Stuck in Moscow, Zaron's husband cannot afford a ticket home. "When he was working, he sent us 150 or 200 dollars every month. For three months, he hasn't sent anything," she says. A mother of five, Zaron's youngest child, now almost two, hasn't yet met her father. Unfortunately, Zaron's story is far from unique these days in Tajikistan.
It seems that just about every family in the impoverished Central Asian nation can tell a similar tale of woe. Fathers, sons and brothers are working in Russia -- at least, until recently. Now, hardship manifests itself in myriad ways. Trains arrive full, return empty; loved ones are unable to scrape together enough for the 4,000-kilometer trip home; and many of those who arrive in Tajikistan quickly realize they may have been better off unemployed in Russia.
"For seven years my son has been going to Russia and coming back. This year he came and did some work here, but he didn't get paid. So again he decided to go back to Russia five months ago. But he hasn't been working for these five months," said Ziamuddin, 84. As he spoke, he fought back tears.
"It was so hard to get the money together for his ticket, but we did it somehow, we borrowed from relatives and friends. He will earn it and send it back. But now he hasn't been working for these five months," Ziamuddin continued. His son's wages support an extended family of 15. Last year, when times were good, he sent $100 per month. In the last five months, he has sent less than $90 in total.
Tajikistan has long depended on remittances sent home from migrant workers. [For background see the Eurasia Insight archive]. But amid the global financial crisis, many families are seeing their savings rapidly evaporate. A cash crunch is threatening to unhinge both the economy and society.
Local news reports are full of grim statistics on the number of returnees and the decrease in bank transfers. [For background see the Eurasia Insight archive]. In late April, IMF Mission Chief for Tajikistan, Axel Schimmelpfennig, summarized the situation in a commentary published in the weekly newspaper Tojikiston.
"Remittance inflows are expected to shrink by 30 percent, contributing to a decline in GDP growth to 2 percent in 2009. Last year, an estimated 1 million migrants -- employed mostly in Russia --sent home $2.4 billion, close to 50 percent of Tajikistan's GDP, providing a basic income for many households. With remittances declining and growth stagnating, per capita income could fall by around 6 percent in US dollar terms this year," Schimmelpfennig wrote. The plunging ruble and somoni exchange rates are exacerbating the situation.
Anecdotal evidence suggests that many young men are trying to remain in Russia, despite the increasing difficulties, says Zohir Navjavonov of the International Organization on Migration (IOM). "The qualified and cheap Tajik labor force is still in high demand in Russia since Russians do not want to do the work that Tajiks do. Therefore, the majority of migrants are trying to stay in Russia since they do not see any prospect of finding a well-paid job in Tajikistan," Navjavonov told EurasiaNet.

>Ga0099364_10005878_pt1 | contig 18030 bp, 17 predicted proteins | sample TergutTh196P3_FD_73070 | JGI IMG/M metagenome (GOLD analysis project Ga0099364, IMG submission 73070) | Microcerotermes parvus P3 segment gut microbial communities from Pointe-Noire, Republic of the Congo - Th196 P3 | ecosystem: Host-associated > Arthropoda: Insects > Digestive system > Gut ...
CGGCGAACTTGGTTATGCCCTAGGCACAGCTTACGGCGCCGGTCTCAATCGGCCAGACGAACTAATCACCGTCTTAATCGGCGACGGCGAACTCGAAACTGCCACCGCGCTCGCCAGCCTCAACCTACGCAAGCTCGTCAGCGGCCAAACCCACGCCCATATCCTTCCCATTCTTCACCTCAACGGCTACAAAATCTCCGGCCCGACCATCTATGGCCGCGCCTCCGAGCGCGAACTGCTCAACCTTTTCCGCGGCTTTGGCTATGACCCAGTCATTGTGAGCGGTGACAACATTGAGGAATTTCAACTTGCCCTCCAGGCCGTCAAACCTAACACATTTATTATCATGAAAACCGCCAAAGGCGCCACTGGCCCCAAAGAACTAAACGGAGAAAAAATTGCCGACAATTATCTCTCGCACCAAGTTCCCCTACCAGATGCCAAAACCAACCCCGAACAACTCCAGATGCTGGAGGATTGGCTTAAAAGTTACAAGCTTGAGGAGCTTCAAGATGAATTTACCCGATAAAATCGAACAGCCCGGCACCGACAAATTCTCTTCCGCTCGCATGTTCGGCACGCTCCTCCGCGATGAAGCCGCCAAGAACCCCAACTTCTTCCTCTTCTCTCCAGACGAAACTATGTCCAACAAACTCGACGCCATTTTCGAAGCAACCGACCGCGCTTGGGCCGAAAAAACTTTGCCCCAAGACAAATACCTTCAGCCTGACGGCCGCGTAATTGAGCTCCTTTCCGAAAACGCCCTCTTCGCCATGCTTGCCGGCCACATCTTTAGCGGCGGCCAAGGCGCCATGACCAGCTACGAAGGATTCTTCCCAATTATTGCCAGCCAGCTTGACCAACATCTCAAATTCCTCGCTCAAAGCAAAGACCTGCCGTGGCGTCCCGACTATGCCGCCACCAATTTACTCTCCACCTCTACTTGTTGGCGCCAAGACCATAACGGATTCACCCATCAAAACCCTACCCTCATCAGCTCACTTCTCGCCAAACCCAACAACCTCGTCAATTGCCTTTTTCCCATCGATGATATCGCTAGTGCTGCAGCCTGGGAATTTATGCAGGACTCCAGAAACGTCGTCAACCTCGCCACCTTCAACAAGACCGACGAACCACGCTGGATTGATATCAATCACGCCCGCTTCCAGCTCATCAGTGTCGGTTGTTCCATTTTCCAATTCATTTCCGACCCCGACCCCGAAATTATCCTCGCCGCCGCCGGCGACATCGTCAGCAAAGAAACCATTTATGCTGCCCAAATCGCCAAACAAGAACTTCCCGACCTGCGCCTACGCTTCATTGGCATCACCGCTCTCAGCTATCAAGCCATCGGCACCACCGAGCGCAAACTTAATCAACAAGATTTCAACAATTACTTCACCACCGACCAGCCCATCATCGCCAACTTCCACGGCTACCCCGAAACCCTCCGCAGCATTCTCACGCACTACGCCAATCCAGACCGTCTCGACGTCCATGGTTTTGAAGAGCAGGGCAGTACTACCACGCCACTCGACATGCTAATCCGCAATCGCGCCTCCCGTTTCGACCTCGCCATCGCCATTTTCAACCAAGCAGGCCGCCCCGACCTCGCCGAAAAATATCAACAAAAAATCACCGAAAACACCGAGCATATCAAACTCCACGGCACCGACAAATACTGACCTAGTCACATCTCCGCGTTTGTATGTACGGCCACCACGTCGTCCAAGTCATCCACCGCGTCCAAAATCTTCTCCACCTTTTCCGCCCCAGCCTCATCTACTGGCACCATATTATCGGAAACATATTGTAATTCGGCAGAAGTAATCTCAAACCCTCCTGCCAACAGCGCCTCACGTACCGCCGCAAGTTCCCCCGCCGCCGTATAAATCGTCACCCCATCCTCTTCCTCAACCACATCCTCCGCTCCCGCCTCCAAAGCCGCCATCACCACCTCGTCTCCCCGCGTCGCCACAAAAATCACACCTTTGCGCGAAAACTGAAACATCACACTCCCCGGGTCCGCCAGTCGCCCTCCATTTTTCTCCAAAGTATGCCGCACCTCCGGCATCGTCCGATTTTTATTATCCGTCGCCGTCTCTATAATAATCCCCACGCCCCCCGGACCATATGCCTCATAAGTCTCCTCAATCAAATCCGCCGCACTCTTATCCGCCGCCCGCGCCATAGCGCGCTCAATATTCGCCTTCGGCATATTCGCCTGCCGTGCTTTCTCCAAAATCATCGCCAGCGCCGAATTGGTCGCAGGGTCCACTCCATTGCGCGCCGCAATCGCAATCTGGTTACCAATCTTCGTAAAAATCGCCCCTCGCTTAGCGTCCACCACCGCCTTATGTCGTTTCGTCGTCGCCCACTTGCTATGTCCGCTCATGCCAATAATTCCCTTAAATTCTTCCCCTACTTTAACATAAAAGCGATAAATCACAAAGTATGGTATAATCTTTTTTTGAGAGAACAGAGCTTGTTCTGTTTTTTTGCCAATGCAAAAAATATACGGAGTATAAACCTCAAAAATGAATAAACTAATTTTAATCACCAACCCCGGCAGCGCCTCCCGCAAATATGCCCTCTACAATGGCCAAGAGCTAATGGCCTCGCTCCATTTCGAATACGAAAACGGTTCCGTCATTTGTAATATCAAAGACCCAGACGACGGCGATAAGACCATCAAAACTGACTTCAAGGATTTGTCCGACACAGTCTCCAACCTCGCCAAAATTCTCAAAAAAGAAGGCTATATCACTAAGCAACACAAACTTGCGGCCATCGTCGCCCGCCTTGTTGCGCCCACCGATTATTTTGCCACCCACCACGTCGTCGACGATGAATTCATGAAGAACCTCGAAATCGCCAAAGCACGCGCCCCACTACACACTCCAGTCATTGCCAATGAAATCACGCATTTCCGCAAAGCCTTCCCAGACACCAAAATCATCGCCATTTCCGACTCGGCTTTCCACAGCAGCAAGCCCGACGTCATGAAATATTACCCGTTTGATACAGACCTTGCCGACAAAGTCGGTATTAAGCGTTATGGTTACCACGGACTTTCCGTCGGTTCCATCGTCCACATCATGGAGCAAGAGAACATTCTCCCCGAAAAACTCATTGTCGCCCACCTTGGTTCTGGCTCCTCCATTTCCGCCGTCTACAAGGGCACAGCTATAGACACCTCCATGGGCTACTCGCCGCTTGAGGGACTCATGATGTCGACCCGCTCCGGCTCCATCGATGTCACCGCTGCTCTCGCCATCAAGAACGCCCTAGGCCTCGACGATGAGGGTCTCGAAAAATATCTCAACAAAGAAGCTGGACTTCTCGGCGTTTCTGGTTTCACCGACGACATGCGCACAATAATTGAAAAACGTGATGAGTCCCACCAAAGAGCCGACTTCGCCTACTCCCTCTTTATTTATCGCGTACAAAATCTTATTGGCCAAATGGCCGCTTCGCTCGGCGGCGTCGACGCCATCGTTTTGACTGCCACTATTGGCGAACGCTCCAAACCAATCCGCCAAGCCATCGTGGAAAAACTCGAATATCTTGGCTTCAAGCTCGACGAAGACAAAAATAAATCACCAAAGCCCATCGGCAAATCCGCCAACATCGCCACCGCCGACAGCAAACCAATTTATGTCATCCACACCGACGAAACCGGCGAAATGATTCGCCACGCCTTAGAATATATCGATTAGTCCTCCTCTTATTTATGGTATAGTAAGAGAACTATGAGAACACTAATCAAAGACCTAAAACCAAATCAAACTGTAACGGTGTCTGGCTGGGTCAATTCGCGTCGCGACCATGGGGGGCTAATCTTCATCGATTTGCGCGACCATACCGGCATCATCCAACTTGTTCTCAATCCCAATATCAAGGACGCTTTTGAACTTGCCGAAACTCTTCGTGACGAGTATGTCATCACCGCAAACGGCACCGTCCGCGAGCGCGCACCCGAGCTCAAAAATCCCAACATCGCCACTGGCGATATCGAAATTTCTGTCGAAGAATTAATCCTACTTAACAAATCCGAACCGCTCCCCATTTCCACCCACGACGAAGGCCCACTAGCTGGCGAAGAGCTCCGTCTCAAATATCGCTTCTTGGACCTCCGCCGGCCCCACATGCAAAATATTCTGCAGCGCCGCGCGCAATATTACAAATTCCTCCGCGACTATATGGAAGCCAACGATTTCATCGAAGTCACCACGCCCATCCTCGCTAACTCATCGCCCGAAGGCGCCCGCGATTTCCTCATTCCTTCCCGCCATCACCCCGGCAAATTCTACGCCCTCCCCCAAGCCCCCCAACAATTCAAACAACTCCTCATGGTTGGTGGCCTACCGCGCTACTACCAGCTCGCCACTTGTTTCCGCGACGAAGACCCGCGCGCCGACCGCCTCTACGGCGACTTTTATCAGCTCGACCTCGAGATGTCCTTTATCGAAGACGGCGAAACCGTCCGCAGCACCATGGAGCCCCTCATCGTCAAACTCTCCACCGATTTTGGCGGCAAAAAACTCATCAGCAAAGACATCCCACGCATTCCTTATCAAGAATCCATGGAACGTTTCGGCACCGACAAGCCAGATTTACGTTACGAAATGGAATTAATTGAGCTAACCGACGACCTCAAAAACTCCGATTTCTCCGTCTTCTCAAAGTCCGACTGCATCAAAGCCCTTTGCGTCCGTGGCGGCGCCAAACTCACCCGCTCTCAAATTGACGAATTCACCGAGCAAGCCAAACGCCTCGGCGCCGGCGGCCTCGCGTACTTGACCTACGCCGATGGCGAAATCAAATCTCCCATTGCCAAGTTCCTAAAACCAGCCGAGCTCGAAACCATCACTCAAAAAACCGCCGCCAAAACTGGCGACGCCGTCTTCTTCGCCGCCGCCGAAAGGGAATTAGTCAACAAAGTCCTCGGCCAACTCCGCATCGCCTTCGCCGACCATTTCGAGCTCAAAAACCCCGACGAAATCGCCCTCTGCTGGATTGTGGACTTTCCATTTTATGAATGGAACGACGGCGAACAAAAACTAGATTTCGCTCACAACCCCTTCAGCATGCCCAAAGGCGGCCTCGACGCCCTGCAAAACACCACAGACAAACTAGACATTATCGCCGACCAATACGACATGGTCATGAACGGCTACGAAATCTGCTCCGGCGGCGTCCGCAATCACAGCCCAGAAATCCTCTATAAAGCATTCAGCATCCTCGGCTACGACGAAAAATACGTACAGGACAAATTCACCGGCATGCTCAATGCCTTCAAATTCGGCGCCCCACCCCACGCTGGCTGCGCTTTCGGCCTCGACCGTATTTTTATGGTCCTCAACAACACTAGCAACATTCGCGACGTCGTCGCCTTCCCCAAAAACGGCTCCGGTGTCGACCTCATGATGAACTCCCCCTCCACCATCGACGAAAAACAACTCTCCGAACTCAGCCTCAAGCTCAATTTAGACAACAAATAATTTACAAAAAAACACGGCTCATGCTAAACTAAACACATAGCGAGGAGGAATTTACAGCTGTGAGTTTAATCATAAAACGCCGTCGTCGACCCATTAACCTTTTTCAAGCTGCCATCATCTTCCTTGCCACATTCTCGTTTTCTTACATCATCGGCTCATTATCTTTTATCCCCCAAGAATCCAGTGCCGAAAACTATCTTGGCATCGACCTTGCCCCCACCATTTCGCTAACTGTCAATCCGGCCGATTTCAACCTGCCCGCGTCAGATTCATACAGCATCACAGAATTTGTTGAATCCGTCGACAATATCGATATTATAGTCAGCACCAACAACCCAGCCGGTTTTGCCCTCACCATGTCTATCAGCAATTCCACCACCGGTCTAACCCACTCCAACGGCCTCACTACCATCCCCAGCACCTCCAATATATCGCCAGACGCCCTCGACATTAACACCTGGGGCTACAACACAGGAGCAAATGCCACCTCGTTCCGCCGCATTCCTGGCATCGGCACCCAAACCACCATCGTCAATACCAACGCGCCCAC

According to a recent survey conducted by the International Labour Organization (ILO) and the Tajik Ministry of Labor and Social Protection, the global financial crisis is driving large numbers of Tajiks back home. More than 70 percent of those surveyed said the crisis had been a factor in their decision to return home. But, as Zaron knows too well, not all have the luxury of being able to return.
"It's all about money. If you don't have money, you are stuck; you cannot do anything. It is getting worse. Right now, even if I call my husband to say the situation is very bad, he says, 'I'm sorry. I cannot do anything. I only eat bread.' We've borrowed too much. He cannot even come home."
Experts are concerned that the influx of returning migrant workers could destabilize Tajik society. "This is a big problem for Tajikistan," said Muzaffar Olimov, Director of the Sharq Center in Dushanbe, a think-tank. "There are no jobs here. The government promises jobs, but there will not be enough for all the migrants coming back."
The IOM is also concerned. "There is still a great outflow of Tajiks to the Russian Federation. At the moment, it is hard to say whether the situation will worsen in a few coming months," said Navjavonov. So far, "there are no direct indications of negative effects caused by the return of migrants. However, it seems that this issue should not be left unattended [because] a series of small insurgencies occurred in some of the regions of Tajikistan in the last two years. This social turmoil may definitely transfer into something larger that may have a negative impact on the social, economic and political situation in the country."
Many Tajiks are now bracing for dire times. As the funds supporting his family of 15 grind to a halt, Ziamuddin is expecting to make some tough choices. "It is very hard for my grandchildren. . . . Every month we have to pay for their school. If this continues, they will have to stop studying. There's nothing we can do about it."
David Trilling is the Central Asia Coordinator for EurasiaNet.